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Hulili Vol. 4 No. 1 2007

By Shawn Malia Kanaiaupuni

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Book Id: WPLBN0002096835
Format Type: Default
File Size: 2 MB
Reproduction Date: 6/7/2011

Title: Hulili Vol. 4 No. 1 2007  
Author: Shawn Malia Kanaiaupuni
Volume: 4
Language: English
Subject: Non Fiction, History of America, Hawaiian Education
Collections: Education, Special Collection Scholastic History, Epistemology, Leadership, Innovation Management, Authors Community, Marketing Management, Philosophy, Technology, Management, Religion, Sociology, Economy, Literature, Most Popular Books in China, Social Sciences, History, Language
Publication Date:
Publisher: Kamehameha Schools
Member Page: Hale Kuamoʻo Hawaiian Language Center


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Kanaiaupuni, Ph. D, S. M. (2007). Hulili Vol. 4 No. 1 2007. Retrieved from

It is with great humility and pride that I take pen in hand to submit the newest issue of Hulili to you. Even in this day and age of sophisticated technology and rapid pace, one of the most amazing and inspiring things about being human is the power of the spirit and the depth of connections that it brings, binding us to each other, to animate and inanimate life forms, to the past of our ancestors, and yet so vigorously to the future. From these connections come our values, and this fourth volume of Hulili speaks strongly about Hawaiian values. The writings carry clear messages about kuleana (responsibility), imi naauao (seeking knowledge), and the importance of olelo (language) and ohana (family). Our contributors voice the tremendous kuleana to revitalize the knowledge of our ancestors, using it to create a vision for our future as conveyed in the powerful moolelo (story) about the rebirth of voyaging in Hawaii, about the undeniable responsibility to care for our kupuna (elders), our iwi (bones), our wahi pana (sacred places), and about building the strength of our communities through the power of culture-based education. Through the pedagogy of aloha and combined ancient and modern knowledge systems, we unleash the critical contributions that our opio (youth) will in turn offer their communities and our world. The writings share the value of imi naauao in the importance of theorizing and the enduring nature of some key tenets of indigenous theory: it is holistic, it is about place, experience, and time/genealogy. Imi naauao is about respecting the knowledge and research that informs innovation and future research. The KEEP research summary shares a legacy of work to identify successful, culturally congruent methods for teaching literacy to Native Hawaiian children. And, provoc- atively embedded in native values of imi naauao is the need to “tap into data that penetrate below the surface of rigor as defined by Western epistemology. ” That we value ohana shines through in all the writings; from intergenerational transmission of our cultural beliefs and practices on one hand, to the substantial diversity of our families and people and the tensions that can form in our collective and individual identity processes on the other. We also can see and feel the impor- tance of olelo Hawaii and the resilience of our families in bringing it back to life (“pua i ka olelo, ola ka ohana”), by nurturing our keiki (children) to understand and carry the kuleana for it, “e olelo Hawaii ma na wahi a pau i na manawa a pau. ” Haina mai ka puana (the words have been spoken).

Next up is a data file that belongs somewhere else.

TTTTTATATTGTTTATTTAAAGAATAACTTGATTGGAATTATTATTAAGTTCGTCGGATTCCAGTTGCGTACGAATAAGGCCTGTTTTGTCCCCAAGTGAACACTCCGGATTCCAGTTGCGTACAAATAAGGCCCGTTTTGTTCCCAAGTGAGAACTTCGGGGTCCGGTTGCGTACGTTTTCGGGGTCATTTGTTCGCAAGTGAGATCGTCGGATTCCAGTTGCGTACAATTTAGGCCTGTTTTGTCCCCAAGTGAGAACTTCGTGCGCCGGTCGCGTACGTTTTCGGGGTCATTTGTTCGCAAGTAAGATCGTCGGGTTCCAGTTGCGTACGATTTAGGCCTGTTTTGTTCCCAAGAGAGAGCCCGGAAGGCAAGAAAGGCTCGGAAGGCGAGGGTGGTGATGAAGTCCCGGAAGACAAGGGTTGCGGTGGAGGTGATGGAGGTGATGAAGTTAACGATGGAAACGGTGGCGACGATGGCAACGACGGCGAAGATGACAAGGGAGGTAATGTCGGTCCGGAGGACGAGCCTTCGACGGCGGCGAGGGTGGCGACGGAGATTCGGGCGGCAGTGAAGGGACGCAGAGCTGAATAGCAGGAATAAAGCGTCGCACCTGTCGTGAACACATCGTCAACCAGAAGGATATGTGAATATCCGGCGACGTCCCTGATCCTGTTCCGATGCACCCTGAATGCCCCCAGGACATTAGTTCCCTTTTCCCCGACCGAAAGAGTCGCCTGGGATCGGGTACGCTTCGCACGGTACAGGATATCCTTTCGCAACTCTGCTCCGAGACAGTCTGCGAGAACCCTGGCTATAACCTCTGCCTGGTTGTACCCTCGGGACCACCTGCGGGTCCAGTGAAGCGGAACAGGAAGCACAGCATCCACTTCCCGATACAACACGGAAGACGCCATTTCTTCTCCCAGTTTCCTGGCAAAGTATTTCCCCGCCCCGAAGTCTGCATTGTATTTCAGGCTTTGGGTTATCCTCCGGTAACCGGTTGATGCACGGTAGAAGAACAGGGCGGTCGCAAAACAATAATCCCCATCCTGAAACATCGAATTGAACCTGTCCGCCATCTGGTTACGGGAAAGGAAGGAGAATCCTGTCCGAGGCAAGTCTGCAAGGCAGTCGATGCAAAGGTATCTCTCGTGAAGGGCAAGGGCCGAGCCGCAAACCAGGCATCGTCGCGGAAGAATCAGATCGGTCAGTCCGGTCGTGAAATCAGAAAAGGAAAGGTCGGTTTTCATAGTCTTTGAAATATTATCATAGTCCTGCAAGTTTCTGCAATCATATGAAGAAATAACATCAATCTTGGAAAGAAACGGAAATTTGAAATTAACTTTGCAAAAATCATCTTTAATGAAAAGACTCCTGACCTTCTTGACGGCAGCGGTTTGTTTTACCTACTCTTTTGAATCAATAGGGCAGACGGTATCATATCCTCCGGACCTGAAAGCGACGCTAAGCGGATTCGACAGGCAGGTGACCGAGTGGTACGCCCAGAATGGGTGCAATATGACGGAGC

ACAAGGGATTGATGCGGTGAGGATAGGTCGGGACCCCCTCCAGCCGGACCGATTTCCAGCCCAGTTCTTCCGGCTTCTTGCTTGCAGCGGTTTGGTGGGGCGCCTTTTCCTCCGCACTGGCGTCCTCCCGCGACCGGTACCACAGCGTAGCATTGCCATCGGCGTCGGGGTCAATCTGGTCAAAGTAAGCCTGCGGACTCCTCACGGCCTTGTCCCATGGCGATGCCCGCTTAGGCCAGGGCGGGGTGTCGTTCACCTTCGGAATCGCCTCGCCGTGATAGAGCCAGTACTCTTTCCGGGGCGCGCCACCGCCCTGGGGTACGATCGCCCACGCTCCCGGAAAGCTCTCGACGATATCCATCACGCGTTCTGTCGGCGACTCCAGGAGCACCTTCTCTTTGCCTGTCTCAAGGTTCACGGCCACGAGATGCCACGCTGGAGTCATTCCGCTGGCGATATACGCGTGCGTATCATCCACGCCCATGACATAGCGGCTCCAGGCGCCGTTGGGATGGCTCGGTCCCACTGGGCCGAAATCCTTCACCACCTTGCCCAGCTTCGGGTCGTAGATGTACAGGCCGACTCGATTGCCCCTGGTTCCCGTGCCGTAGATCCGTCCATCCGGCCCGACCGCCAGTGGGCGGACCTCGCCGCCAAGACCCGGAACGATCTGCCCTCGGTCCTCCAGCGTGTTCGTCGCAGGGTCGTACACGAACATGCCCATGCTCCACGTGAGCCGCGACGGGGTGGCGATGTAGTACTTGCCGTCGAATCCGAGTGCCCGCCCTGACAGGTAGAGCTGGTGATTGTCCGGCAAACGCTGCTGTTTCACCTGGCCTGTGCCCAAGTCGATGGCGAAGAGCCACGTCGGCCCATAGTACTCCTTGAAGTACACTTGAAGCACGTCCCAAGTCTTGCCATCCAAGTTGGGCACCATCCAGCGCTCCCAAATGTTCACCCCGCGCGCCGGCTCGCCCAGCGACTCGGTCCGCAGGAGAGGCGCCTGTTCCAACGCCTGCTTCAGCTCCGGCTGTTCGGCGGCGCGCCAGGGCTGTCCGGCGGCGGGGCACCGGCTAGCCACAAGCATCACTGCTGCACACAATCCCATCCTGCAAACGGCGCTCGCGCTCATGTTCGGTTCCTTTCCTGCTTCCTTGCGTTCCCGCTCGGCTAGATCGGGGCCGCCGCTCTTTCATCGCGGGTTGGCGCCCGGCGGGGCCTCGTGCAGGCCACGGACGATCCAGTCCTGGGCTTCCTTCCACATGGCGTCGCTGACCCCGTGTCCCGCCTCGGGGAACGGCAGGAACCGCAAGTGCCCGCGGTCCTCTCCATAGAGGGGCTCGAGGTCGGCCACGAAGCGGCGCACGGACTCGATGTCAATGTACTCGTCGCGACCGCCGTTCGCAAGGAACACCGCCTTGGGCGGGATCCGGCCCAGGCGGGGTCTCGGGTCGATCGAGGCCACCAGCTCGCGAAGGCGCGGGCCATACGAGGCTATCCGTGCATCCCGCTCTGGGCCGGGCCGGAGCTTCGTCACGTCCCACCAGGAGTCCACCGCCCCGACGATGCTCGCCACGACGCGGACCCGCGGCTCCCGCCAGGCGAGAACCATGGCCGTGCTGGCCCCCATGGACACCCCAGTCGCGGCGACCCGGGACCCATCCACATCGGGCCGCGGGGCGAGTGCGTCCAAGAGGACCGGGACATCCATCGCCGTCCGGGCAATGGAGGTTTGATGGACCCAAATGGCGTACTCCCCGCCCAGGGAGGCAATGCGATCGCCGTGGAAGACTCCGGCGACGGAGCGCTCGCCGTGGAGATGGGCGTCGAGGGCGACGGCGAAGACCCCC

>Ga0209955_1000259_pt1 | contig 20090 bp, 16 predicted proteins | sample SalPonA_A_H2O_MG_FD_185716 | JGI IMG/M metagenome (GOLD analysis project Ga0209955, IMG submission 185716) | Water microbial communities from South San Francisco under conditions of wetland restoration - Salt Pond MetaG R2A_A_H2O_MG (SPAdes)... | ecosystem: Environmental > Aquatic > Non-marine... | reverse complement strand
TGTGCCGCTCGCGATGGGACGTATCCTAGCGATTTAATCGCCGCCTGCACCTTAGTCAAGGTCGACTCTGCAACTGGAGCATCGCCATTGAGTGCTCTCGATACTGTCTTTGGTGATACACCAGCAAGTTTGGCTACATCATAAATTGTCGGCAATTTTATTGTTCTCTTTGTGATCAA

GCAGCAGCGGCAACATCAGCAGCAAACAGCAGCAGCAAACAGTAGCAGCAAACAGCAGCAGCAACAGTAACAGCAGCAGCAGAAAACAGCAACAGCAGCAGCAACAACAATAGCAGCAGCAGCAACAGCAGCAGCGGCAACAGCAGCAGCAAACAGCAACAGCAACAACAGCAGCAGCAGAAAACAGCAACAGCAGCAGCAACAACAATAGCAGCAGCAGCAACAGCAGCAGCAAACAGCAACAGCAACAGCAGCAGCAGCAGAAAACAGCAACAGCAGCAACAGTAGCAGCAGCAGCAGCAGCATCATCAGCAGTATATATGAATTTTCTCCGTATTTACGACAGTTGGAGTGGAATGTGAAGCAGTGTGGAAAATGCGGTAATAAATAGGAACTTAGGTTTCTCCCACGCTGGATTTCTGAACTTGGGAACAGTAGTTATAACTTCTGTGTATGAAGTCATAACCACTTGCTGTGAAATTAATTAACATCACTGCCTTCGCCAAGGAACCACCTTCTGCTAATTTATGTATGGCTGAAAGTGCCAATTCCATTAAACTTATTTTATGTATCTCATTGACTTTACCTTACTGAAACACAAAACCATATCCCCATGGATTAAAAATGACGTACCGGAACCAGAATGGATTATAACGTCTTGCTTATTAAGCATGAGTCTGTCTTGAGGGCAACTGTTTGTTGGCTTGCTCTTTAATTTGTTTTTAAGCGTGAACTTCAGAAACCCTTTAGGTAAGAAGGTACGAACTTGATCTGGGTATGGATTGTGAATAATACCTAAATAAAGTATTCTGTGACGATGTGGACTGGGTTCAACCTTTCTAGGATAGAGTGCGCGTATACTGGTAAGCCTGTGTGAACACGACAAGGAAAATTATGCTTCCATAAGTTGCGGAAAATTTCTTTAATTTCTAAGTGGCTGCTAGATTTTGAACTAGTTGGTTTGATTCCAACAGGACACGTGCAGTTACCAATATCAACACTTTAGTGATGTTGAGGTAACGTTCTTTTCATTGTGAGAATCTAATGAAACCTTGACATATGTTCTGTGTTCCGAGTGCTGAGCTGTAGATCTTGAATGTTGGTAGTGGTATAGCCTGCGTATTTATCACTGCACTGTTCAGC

Every journey begins with a dream, a vision that can unite others. When people come together around a set of shared values, they can achieve extraordinary things. It is true that every voyage has its share of hardships. Sometimes the challenges come from outside the community, and other times they come from within. Most often they come from inside ourselves, stemming from feelings of fear and inadequacy. We rely on our teachers and leaders to guide us through times of crisis, to inspire hope, and to point us toward new horizons. This essay pays tribute to the visionaries, teachers, and leaders of the Hawaiian voyaging movement. For me, these powerful teachers are Mau Piailug, Herb Kane, Eddie Aikau, and my greatest teacher, my father, Myron Thompson.


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